10-Minute Tech: Can It!

10MT-Yellow-can_on trailer hitch
Photo by Charlie Moore

Before hooking up our trailer for a 10-day trip, I greased the trailer ball and weight-distributing hitch. I told everyone who would listen to stay away because of the grease. As it turned out, I was the one who got grease on a good pair of shorts! I was so mad at myself that in anger I put a Bush’s Baked Beans stubby can over the trailer ball and said something like “Take that!” To my surprise, the can stayed in place without any additional hold-down. Now when I hook up the trailer, I put the can on a “post” formed by the ball mount. I have driven 600-plus miles with this can. Because it has decided to stay in place, I put a coat of yellow paint on it.

It looks like it’s going to stay with me for a while.

Charlie Moore | Mokelumne Hill, California



  1. You might want to rethink this situation. A can as a grease-smear deterrent sounds great and is a simple, effective idea. I also tow a heavy travel trailer using a 2 1/2-inch WD system. It got me to thinking about liability so I contacted my insurance agent for guidance. After a few days my agent emailed his research results. Do not leave the ball/draw bar anstalled in the receiver when not towing. He offered two of numerous examples of what can happen.
    1. A pickup with the hitch left in place was rear-ended after a sudden stop. The truck’s rear bumper was not damaged, but the full-size van behind was damaged. The hitch penetrated the van’s grille, oil cooler, radiator, a/c radiator and cooling fan. The van was cited for failure to maintain assured clear distance. But the van owner’s insurance company sued the pickup’s owner for negligence by leaving the hitch on the truck and won in court. The citation charging the van’s driver was dismissed. The court ruled that the hitch was sticking out nearly 2 feet from the bumper and there was no damage to the pickup’s bumper; therefore, there would have been no contact had the hitch not been in place. The pickup owner’s insurance company paid.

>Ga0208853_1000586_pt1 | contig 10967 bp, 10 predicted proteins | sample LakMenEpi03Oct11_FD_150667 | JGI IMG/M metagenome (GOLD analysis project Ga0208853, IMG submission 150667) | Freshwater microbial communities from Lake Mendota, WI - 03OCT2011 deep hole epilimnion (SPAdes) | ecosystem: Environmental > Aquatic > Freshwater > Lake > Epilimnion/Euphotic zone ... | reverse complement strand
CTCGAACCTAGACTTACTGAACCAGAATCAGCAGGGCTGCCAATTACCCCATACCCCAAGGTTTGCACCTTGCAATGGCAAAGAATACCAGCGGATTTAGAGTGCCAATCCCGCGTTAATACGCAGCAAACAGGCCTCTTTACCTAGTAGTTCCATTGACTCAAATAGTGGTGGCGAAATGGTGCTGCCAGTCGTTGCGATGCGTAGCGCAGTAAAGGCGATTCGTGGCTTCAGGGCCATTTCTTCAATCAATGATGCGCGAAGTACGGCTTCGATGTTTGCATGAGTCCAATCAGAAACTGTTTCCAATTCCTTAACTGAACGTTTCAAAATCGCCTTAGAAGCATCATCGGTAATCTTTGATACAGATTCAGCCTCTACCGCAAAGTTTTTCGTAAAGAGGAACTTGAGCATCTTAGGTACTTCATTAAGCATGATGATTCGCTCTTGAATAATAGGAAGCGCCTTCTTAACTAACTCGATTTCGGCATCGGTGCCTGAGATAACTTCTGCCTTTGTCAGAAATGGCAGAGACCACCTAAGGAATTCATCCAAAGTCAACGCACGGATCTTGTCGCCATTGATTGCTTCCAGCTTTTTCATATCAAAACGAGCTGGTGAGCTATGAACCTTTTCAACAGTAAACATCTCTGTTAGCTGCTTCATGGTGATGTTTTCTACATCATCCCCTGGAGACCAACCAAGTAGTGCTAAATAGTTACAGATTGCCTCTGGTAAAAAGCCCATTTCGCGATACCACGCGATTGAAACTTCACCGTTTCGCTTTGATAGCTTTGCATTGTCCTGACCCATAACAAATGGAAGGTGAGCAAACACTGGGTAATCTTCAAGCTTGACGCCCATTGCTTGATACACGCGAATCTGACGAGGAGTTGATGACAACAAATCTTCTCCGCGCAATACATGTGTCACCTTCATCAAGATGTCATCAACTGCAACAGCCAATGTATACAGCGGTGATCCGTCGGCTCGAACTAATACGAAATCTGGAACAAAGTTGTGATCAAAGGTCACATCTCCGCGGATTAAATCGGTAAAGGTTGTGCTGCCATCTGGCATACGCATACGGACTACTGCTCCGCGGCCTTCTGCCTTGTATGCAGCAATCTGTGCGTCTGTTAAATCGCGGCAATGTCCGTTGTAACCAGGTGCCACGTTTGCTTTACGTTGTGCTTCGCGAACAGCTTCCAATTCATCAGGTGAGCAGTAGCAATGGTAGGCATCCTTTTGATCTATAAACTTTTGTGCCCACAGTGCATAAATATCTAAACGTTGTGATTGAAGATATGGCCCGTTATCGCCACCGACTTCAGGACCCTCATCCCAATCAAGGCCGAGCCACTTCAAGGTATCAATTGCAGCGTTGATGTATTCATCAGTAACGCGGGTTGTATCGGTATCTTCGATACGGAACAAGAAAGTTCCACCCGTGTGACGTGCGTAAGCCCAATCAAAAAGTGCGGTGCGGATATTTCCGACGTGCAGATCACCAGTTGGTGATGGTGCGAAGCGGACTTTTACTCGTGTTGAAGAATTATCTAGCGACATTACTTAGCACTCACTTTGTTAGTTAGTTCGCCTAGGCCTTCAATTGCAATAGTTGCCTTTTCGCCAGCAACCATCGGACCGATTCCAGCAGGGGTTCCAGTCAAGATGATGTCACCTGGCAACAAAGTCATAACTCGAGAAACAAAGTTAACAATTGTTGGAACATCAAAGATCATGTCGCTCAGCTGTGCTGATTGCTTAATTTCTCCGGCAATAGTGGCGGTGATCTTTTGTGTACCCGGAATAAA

2. In a public parking lot, an SUV had a heavy-duty weight-distributing hitch installed in the receiver — again extending just under 2 feet beyond the bumper. An elderly lady was carrying her large bag of groceries to her car and passed by the rear of the SUV. She tripped over the hitch and fell to the ground, striking her head. An ambulance was called, and the paramedics found her breathing and awake but incoherent. She died on the way to the hospital from internal cranial hemorrhaging. The SUV’s owner was charged with negligent manslaughter and found guilty. He served time and was sued in a civil action where he again was found responsible for the death.

    • I’ve managed to bang my shins several times on hitches that stick out as little as 6 inches. My camper hitch sticks out close to 10″, but my weight-distribution system stays on the trailer, not the hitch. My thought is that a vehicle striking the trailer ball is coming into contact with the hitch, which is mounted to the frame, not the bumper. The hitch mounted to the frame prevented damage to the bumper of the pickup. If the hitch would not have been in place, the van would have damaged the rear bumper of the truck. The damage to the van should have shown that the van owner would not have been able to stop if given the extra 2 feet with no hitch, which would have resulted in damage to both vehicles.

    • Did your insurance agent give you the sources for those two cases? I’d like to give that information to my insurance agent as well as my RV friends.

  2. Greasing the hitch ball is controversial. I grease mine and my combination weight-distributing/sway-control bars. Everything works fine and shows very little wear after nearly 14 years and more than 100,000 miles. All truckers grease their fifth-wheel and the trailer kingpin and release mechanism. Billions and billions of miles on that grease. Others say never grease. Why? No one has been able to answer that for me. Bottom line: You choose.